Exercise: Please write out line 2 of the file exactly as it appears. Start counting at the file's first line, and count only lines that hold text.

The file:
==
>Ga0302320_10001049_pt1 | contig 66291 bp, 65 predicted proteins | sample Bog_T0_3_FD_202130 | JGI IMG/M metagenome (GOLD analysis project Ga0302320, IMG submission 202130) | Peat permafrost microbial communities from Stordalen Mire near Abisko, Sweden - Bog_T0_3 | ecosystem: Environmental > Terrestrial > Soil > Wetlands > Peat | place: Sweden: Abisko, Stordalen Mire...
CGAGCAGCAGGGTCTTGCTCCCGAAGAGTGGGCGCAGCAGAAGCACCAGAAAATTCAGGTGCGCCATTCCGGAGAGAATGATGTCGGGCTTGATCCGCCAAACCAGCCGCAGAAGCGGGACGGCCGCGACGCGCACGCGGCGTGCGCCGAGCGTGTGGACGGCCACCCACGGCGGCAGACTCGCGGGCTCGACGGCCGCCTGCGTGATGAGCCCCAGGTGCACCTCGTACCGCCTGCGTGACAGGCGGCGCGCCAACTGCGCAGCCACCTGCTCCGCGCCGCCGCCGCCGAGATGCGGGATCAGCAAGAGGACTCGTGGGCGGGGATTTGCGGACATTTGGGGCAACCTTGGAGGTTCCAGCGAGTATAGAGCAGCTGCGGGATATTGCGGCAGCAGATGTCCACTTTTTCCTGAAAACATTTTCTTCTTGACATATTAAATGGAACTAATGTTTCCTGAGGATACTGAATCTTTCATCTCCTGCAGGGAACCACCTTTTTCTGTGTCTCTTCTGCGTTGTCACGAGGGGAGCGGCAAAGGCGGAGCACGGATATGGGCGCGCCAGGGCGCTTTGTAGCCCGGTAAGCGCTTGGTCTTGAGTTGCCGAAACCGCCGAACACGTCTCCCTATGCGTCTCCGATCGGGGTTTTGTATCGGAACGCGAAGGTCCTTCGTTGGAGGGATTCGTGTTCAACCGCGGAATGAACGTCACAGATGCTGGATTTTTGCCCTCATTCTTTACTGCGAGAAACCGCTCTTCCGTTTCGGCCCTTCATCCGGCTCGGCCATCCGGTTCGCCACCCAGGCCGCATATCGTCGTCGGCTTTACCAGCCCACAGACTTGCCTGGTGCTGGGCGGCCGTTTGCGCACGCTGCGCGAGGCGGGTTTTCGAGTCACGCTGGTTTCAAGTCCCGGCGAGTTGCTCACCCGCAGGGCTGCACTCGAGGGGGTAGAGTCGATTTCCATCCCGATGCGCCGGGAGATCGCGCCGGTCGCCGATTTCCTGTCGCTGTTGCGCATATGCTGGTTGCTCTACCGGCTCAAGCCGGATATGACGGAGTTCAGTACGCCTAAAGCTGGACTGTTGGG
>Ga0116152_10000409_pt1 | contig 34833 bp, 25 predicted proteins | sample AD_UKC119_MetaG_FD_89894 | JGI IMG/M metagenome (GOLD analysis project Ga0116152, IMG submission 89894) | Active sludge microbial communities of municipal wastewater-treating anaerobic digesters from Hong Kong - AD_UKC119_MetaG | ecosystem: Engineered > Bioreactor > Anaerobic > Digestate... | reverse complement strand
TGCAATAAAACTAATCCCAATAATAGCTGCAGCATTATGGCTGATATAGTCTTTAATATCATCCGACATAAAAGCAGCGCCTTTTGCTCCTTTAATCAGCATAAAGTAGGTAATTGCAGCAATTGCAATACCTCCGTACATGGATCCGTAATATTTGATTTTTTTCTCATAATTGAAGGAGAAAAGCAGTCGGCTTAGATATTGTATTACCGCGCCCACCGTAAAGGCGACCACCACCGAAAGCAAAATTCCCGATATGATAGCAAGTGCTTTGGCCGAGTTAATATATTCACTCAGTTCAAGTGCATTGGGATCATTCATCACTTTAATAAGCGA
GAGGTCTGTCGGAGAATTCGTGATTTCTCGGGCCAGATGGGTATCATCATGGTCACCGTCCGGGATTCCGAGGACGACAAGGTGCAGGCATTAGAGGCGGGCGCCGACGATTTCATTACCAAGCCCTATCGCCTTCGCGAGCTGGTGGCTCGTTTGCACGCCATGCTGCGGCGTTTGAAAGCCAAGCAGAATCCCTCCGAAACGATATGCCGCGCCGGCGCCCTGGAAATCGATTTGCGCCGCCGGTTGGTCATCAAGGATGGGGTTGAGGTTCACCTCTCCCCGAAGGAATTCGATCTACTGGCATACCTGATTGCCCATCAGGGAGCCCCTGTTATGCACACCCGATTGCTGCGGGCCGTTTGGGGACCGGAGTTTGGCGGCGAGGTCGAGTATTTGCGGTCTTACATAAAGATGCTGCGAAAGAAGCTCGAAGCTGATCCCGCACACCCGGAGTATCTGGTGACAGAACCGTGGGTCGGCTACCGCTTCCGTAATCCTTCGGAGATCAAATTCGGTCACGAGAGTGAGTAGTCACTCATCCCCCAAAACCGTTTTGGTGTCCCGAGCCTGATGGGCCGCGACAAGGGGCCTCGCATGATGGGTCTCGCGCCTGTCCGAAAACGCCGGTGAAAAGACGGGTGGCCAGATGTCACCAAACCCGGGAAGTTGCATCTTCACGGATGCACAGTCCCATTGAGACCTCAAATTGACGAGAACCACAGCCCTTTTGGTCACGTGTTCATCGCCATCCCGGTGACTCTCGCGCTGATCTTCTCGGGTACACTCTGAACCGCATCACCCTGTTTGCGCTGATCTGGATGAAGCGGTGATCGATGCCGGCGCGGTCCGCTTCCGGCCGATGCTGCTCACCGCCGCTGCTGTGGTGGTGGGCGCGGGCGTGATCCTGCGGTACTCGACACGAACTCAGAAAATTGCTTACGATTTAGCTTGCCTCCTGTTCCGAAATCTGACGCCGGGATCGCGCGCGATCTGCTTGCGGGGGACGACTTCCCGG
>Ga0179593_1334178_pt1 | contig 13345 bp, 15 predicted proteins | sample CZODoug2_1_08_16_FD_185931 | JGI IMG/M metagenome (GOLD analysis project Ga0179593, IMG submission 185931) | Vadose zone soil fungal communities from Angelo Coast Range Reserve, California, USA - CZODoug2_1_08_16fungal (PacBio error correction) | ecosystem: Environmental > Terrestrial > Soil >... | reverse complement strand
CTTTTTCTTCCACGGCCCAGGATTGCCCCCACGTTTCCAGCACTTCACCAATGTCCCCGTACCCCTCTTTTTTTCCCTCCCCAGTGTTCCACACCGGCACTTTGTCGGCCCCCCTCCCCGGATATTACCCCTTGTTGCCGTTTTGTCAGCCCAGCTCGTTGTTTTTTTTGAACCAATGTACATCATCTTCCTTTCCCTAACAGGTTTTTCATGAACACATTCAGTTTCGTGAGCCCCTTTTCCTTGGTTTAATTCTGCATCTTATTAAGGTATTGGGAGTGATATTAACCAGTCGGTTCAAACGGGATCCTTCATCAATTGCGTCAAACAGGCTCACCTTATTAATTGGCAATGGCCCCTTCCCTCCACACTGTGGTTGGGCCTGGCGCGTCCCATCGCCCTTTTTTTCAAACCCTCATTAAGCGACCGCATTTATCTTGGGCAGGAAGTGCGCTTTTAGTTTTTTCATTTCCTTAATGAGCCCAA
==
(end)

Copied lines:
CGAGCAGCAGGGTCTTGCTCCCGAAGAGTGGGCGCAGCAGAAGCACCAGAAAATTCAGGTGCGCCATTCCGGAGAGAATGATGTCGGGCTTGATCCGCCAAACCAGCCGCAGAAGCGGGACGGCCGCGACGCGCACGCGGCGTGCGCCGAGCGTGTGGACGGCCACCCACGGCGGCAGACTCGCGGGCTCGACGGCCGCCTGCGTGATGAGCCCCAGGTGCACCTCGTACCGCCTGCGTGACAGGCGGCGCGCCAACTGCGCAGCCACCTGCTCCGCGCCGCCGCCGCCGAGATGCGGGATCAGCAAGAGGACTCGTGGGCGGGGATTTGCGGACATTTGGGGCAACCTTGGAGGTTCCAGCGAGTATAGAGCAGCTGCGGGATATTGCGGCAGCAGATGTCCACTTTTTCCTGAAAACATTTTCTTCTTGACATATTAAATGGAACTAATGTTTCCTGAGGATACTGAATCTTTCATCTCCTGCAGGGAACCACCTTTTTCTGTGTCTCTTCTGCGTTGTCACGAGGGGAGCGGCAAAGGCGGAGCACGGATATGGGCGCGCCAGGGCGCTTTGTAGCCCGGTAAGCGCTTGGTCTTGAGTTGCCGAAACCGCCGAACACGTCTCCCTATGCGTCTCCGATCGGGGTTTTGTATCGGAACGCGAAGGTCCTTCGTTGGAGGGATTCGTGTTCAACCGCGGAATGAACGTCACAGATGCTGGATTTTTGCCCTCATTCTTTACTGCGAGAAACCGCTCTTCCGTTTCGGCCCTTCATCCGGCTCGGCCATCCGGTTCGCCACCCAGGCCGCATATCGTCGTCGGCTTTACCAGCCCACAGACTTGCCTGGTGCTGGGCGGCCGTTTGCGCACGCTGCGCGAGGCGGGTTTTCGAGTCACGCTGGTTTCAAGTCCCGGCGAGTTGCTCACCCGCAGGGCTGCACTCGAGGGGGTAGAGTCGATTTCCATCCCGATGCGCCGGGAGATCGCGCCGGTCGCCGATTTCCTGTCGCTGTTGCGCATATGCTGGTTGCTCTACCGGCTCAAGCCGGATATGACGGAGTTCAGTACGCCTAAAGCTGGACTGTTGGG